Brouante is considered the most forbidding and intimidating keeps in the Castledom. It was originally raised as a cathedral to the arrogance and ego of King Eduouard Brouante, the self styled Death Knight. As a hierophant of a Death Goddess, a warlord, and a man of the blade, King Brouante expected the same of his castle. At the peak of his power he started construction of the castle, over the mephetic abyss known as the Pendyrinx Maw. The walls were all made of black stone gouged from the Maw, and the outer walls are well known for their brutalist design, where the towers have large square battlements studded with spikes as tall as a man. The main keep was crafted in the likeness of a leering skull, complete with enormous teeth made of rusting iron, and the eye sockets are open chambers with eternal flame spells cast into fountains, so the eyes of Brouante will flame until the castle falls. This aesthetic, black stone, rusting iron, and flames, is repeated throughout the keep, and many of the oldest buildings in the city of Zammoth also retain this. The palaces of some officials, several guildhalls, and institutions like Financier's Guild are kept in this fashion.
Brouante and Zammoth are under the leadership of a tripartite council formed by the Eternal Brotherhood of Silver Bones (lawful and non-evil aligned necromancer order), the Order of the Skull and Sword, (Paladin order, zealously lawful good) and the Financier's Guild. These three orders work together, and maintain Brouante as a vault of inequity for evil artifacts, a prison for those who are evil, but not evil enough to warrant extreme measures like magical disintegration, and as keepers of secrets. Some worry about the concentration of negative forces within Brouante, and the fact that the entire keep was built over a literal death/evil dungeon.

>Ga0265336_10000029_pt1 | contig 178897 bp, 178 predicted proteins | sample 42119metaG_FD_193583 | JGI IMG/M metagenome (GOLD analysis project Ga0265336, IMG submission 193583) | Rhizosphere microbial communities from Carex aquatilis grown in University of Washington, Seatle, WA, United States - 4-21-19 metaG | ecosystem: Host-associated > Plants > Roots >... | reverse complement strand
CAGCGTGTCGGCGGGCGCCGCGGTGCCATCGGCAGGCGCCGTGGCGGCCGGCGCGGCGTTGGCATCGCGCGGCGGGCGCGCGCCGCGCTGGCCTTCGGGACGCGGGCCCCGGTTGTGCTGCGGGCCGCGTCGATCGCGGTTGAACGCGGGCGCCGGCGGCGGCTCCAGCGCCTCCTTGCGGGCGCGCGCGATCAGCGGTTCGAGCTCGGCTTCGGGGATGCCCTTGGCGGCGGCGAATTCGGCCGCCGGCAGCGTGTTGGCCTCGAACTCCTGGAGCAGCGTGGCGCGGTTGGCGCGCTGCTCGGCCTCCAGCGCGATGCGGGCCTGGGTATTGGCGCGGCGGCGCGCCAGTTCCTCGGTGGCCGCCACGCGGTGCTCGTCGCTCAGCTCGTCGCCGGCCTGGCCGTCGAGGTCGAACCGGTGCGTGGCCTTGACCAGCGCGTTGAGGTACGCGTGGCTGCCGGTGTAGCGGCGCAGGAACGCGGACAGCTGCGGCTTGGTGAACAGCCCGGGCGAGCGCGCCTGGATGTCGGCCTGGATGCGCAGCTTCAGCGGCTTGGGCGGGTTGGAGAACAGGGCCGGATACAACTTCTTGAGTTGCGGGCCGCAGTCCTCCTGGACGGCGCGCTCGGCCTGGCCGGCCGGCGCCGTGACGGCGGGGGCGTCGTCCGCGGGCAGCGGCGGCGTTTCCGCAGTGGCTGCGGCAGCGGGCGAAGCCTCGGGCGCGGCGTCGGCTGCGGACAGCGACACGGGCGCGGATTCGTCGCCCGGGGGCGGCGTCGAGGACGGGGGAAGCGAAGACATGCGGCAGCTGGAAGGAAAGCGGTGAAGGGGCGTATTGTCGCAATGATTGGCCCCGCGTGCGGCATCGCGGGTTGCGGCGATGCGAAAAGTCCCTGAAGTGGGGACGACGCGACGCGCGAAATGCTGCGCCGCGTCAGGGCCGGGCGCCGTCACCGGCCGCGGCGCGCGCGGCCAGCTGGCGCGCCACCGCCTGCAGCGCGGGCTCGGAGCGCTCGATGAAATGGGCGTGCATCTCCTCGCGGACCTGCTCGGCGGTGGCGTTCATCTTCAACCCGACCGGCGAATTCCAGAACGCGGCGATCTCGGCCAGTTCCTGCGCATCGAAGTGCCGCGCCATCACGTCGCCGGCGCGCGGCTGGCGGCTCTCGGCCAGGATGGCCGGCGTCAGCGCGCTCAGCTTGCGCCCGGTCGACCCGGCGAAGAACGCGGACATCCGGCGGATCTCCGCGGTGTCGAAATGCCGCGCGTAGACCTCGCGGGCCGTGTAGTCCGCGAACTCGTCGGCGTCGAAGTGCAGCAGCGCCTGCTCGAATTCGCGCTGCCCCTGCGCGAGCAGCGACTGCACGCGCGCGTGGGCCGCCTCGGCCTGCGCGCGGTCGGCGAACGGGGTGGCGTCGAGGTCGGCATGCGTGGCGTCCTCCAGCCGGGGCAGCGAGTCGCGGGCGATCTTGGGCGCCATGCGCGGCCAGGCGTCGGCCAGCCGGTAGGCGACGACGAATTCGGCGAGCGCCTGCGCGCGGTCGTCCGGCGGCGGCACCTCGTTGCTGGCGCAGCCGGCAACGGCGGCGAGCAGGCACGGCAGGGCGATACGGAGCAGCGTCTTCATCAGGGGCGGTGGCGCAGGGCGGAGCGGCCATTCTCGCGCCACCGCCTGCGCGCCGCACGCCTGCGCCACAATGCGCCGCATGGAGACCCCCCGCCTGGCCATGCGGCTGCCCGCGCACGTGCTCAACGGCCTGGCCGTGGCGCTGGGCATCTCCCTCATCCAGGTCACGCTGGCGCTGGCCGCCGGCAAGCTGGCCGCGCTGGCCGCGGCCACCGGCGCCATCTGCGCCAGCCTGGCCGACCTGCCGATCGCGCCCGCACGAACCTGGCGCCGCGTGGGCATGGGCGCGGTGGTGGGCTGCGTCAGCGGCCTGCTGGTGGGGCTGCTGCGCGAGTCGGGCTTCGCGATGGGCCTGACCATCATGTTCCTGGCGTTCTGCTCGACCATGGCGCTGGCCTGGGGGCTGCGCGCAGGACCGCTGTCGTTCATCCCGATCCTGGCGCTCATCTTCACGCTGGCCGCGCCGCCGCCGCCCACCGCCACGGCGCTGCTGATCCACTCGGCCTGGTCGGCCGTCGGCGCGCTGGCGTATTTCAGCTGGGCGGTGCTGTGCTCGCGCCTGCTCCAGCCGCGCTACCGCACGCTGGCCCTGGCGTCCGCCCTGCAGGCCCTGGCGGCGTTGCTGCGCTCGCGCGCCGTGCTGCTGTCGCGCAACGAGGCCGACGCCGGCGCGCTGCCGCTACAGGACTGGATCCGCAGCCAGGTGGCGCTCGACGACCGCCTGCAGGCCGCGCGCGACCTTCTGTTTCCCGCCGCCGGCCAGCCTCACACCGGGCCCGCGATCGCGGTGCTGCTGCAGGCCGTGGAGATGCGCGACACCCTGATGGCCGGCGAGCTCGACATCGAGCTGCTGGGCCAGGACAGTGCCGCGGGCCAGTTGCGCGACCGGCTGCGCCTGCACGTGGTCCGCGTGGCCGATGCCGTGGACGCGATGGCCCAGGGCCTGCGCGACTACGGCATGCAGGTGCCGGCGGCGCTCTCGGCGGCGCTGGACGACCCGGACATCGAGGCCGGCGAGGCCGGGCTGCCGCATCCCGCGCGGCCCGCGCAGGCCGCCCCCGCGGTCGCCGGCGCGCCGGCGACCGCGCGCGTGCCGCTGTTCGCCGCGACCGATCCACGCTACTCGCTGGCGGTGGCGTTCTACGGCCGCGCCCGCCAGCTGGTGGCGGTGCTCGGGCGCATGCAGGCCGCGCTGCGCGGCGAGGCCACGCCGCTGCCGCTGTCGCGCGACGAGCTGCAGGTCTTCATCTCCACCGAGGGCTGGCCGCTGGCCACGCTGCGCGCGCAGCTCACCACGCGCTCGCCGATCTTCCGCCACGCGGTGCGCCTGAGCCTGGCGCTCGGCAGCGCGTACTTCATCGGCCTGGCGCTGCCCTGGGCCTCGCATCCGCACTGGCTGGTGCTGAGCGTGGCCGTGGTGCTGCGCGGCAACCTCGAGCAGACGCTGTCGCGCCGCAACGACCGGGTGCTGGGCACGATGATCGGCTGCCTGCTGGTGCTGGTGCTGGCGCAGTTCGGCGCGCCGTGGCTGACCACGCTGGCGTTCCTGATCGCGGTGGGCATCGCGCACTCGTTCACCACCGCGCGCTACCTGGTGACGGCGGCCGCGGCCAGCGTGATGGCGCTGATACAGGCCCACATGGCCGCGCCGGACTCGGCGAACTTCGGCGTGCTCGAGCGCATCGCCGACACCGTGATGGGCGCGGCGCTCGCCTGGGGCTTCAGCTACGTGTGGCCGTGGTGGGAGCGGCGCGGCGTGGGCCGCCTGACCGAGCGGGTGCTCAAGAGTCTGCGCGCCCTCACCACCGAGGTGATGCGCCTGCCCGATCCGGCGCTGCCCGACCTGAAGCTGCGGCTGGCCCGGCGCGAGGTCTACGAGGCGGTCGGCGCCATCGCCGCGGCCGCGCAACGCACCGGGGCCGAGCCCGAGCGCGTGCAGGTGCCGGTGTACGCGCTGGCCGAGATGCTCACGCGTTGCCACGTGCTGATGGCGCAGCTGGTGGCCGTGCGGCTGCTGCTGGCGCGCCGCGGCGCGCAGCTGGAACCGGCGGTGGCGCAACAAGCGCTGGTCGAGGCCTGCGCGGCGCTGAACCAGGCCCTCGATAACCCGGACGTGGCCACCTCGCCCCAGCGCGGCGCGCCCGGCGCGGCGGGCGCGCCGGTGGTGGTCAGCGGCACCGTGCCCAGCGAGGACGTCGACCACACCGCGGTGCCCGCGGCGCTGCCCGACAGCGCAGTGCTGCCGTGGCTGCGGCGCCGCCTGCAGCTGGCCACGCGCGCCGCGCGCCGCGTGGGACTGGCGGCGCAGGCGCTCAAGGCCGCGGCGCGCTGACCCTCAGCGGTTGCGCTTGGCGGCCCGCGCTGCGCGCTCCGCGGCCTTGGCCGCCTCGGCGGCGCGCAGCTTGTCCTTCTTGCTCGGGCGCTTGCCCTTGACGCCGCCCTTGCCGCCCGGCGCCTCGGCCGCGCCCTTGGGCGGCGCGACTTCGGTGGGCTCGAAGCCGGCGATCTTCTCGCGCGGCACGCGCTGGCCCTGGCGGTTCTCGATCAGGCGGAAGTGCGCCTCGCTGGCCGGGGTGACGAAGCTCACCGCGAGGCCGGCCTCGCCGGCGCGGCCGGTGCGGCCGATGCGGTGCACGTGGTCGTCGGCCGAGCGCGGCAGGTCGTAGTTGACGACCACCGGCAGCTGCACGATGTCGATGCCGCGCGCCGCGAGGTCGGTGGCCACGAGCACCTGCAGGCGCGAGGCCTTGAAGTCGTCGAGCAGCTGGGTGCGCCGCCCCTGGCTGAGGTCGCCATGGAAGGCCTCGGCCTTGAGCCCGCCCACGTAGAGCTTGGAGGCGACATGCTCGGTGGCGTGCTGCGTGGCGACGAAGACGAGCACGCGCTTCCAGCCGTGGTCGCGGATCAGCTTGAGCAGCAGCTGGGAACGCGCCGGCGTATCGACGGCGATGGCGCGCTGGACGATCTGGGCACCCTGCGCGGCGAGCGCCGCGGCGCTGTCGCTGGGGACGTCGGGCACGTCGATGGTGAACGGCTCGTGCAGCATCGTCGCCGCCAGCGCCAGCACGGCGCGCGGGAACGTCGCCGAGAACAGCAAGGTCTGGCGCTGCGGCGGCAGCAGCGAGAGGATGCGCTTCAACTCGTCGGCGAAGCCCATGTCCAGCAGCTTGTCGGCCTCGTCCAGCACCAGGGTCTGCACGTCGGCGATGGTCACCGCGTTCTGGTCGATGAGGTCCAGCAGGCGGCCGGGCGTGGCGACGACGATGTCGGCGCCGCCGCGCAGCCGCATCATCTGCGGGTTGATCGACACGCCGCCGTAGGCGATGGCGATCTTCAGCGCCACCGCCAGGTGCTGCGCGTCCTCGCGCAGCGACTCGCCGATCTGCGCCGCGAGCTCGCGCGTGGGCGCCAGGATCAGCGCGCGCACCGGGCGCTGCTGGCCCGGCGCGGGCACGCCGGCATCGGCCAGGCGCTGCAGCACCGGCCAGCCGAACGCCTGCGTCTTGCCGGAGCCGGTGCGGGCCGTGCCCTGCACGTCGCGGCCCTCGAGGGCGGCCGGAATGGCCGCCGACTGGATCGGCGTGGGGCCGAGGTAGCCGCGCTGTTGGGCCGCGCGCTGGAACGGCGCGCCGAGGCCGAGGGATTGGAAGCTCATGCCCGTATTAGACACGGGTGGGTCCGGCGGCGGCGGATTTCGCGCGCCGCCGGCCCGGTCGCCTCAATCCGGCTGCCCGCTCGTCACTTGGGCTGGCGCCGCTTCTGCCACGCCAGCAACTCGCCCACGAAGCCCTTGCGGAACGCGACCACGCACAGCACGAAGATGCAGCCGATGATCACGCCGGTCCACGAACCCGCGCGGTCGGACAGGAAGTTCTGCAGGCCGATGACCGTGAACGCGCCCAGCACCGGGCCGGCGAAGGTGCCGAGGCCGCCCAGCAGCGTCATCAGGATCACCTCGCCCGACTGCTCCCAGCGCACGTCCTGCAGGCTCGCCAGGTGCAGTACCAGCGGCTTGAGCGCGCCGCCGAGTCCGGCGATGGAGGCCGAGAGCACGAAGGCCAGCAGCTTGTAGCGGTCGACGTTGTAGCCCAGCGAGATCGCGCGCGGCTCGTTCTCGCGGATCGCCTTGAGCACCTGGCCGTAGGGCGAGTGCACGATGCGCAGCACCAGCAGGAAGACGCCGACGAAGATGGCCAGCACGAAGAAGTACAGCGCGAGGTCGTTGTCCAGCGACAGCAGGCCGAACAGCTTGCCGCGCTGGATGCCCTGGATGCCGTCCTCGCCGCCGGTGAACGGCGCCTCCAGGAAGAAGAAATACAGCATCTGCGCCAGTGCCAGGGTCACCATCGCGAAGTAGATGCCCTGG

There are many names for the Towers, and it is rooted in the unusual manner in which the fortress grew. It was not constructed as a single keep, but rather, as seven different towers and obelisks. The reason was relatively simple, at the time, two trade routes crossed at a place where a navigable river could be forded. There was not a single claimant to the land who could secure supremacy, and while they were squabbling with each other, they still had to contend with a clan of river goblins, forest trolls, and other monstrous fauna. Each created their own tower, and manned them, both in defense, and in war with each other. Minor noble houses rose and fell, guilds popped up like flowers, and were cut down just as quickly. It was all very much a bloody mess. The War of the Towers recalls the seventy some odd year period where the bloodshed was the worst and at times it seemed that it would all fail.
House Xeynas currently rules The Towers, and will do so for seven years. After seven years, the scions of the Tower Lords come together for a Grand Cotillion, complete with intrigue, a martial tournament and games, as well as galas and soirees that are the talk of the Castledom. To not be invited is a sign that a lord or lady, despite their, title, is not important. This is a serious business, as almost a third of all noble houses in the Castledom hail from The Towers, and have connections back to the sprawling fortress, and the cities that have grown around it and near it.